Setting Up Shop in Latin America

Writer: 
June 1, 2003
Doing business in Venezuela: "It&squot;s Byzantine," says Bauder of bureaucratic complexities

 Doing business in Venezuela: "It's Byzantine," says Bauder of bureaucratic complexities. Photo: Mary Bauder

 
 

The culture of American business has penetrated Latin America almost as completely as have Coca-Cola and Marlboro. Still, Duke graduates working in the region maintain that, from more personal workplaces to greater corruption, Latin America remains a very different place to operate.

" It is staggering the amount of corruption there is in these countries," says Christopher Bauder '85, the general manager of consumer products manufacturer SC Johnson--makers of Johnson Wax, Pledge, and Windex, among others--based in Caracas, Venezuela. "It's difficult in business to deal with all the government entities here. It's much more bureaucratic than you'd find in the U.S. These are vestiges of how Spanish and Portuguese colonizers ran the show. It can be very frustrating in terms of having to deal with a lot of rules, a lot of taxes and regulations. It's Byzantine."

Bauder, who worked in Brazil for nearly three years before moving to Venezuela, says that in Brazil, for example, strategies of circumventing bureaucracy have become institutionalized. "There's a word in Brazil--jeitinho--which literally means 'a little way.' It's a way of cheating the system. It's kind of an attitude that they have that you can get around anything if you're creative enough. And that word sort of developed in the Sixties when it was a military dictatorship. It was just a way for everyday people to get around the rules. And you hear it a lot in business today, 'If you do things by the book, it's going to take X time, but if you use jeitinho, you can cut that in half.' So people who are able to be creative enough to figure their way around the system do well. And it's accepted. Even the government would accept that."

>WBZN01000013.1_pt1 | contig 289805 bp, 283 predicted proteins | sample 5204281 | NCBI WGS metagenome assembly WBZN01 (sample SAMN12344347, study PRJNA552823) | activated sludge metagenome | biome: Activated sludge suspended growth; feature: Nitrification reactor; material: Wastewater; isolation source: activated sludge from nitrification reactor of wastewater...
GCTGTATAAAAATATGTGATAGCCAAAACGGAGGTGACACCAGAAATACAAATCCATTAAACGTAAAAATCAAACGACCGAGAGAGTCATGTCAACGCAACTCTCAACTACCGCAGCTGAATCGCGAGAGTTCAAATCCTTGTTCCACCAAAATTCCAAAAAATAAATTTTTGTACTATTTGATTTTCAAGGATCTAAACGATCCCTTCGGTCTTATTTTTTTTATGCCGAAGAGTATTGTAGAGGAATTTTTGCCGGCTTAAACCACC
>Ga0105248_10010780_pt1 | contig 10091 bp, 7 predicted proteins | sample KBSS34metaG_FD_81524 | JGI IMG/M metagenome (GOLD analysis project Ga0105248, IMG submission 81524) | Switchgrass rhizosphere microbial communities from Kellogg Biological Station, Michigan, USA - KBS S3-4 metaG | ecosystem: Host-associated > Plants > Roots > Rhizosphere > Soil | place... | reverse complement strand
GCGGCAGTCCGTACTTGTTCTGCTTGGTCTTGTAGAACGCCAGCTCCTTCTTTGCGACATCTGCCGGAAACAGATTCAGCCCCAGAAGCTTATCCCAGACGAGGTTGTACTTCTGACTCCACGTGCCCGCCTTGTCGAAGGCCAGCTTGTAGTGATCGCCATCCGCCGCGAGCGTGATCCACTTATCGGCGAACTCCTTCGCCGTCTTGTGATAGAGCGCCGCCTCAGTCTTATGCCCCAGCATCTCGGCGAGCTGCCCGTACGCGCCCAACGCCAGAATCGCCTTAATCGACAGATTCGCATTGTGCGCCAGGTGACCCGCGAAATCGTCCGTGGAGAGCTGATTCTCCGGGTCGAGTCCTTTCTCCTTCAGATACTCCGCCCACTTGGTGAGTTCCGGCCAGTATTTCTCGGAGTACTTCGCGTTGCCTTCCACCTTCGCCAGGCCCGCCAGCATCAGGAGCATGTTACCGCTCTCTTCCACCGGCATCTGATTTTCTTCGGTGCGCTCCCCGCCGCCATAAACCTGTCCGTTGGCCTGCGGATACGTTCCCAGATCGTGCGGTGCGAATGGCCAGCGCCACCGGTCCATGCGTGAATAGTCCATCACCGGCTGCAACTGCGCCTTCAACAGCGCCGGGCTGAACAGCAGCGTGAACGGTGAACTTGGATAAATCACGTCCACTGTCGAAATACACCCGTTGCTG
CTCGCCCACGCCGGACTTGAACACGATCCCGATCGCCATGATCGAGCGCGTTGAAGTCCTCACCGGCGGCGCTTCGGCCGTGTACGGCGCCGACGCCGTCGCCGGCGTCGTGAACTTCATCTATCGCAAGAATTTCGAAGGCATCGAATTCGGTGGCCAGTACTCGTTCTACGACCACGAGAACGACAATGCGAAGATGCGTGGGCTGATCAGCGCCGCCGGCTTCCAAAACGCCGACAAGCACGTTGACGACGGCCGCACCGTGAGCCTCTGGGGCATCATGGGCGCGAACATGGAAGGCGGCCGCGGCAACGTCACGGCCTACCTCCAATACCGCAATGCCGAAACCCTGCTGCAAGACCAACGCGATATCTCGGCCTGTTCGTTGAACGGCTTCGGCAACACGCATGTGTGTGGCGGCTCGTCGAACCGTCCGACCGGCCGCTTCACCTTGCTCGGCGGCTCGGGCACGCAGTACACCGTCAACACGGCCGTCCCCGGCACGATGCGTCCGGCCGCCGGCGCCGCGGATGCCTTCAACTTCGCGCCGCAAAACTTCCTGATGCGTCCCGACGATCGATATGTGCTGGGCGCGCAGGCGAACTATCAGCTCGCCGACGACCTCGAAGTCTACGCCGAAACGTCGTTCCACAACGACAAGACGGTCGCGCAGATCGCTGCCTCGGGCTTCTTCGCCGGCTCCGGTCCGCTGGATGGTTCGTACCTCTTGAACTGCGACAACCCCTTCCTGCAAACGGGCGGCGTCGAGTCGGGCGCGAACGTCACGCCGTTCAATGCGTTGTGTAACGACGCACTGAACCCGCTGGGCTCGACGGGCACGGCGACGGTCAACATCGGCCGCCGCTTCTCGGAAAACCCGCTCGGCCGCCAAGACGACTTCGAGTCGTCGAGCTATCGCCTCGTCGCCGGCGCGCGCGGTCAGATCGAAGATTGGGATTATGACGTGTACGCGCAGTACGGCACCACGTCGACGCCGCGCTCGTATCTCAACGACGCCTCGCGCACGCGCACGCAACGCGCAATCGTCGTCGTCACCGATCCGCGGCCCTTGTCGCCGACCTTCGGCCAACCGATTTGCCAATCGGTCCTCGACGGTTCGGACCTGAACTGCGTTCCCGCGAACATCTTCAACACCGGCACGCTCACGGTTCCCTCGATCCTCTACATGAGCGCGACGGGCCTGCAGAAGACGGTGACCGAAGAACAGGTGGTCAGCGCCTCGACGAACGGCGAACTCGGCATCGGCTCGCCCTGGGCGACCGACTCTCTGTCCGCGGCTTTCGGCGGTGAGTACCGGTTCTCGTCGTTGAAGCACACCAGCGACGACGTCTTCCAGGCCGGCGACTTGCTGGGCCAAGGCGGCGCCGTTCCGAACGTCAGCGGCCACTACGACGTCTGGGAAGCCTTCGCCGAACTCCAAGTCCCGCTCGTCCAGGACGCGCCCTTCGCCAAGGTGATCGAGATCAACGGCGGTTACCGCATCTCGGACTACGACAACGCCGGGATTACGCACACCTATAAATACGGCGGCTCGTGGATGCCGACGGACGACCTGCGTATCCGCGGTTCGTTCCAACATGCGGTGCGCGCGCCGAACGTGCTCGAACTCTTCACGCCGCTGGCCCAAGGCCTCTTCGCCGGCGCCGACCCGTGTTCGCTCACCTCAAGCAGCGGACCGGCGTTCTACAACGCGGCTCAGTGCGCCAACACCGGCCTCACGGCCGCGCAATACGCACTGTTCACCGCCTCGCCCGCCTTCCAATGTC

Having divided his life between Panama and the United States, Jaime Aleman J.D. '78 has seen the inner workings of institutions throughout the Americas. At age eleven, he came with his family to Washington, where his father served as the Panamanian Ambassador to the United States. He remained in the U.S. while studying law at Duke and then for a three-year stint at the Inter-American Development Bank. He now practices corporate law in Panama City.

According to Aleman, there is no fundamental difference between the business culture north and south of the equator. Rather, it's a question of degree. "Corruption can happen in a variety of ways [in Latin America]. People can be persuaded by friends and political connections to move in a corrupt manner. Corporations might eliminate a bidder on a technicality. There may be instances where there was actually money paid off. And it's not that it doesn't happen in the States. Just to a lesser degree. The main difference is that in the States, if you get caught, you are going to pay the price, because the judicial system is so much stronger. Here, often there are no consequences for people who do get caught in these circumstances."

The culture inside Latin American offices, says Bauder, is different in a positive way. "It's important to meet people, very important to get to know their families, to go to dinner with employees--things that aren't really done in the U.S. There is a lot of discussion about your life and about your family during work. And it's incredibly important that you are close to people on a personal level. That's very different from the U.S., where you hear people talk about the 'work-life balance,' as if your work is somehow different from your life outside of work. Here it's much more intertwined. I think that's good in a lot of ways. You really do get to know people. You talk about family problems, boyfriend problems. It's important when leading the company that you have that kind of a relationship with people and that they feel that you know them and that you know their family."

On the other hand, says Aleman, operating near but outside the United States has some advantages as well. "Most lawyers here have been trained in the U.S., so most of our staff is fully bilingual. We might actually have a more sophisticated staff. It's more international. Here, many are forced to study abroad or want to study abroad. In that sense, we might have a better grasp [on global perspective] than people in States who might be more provincial."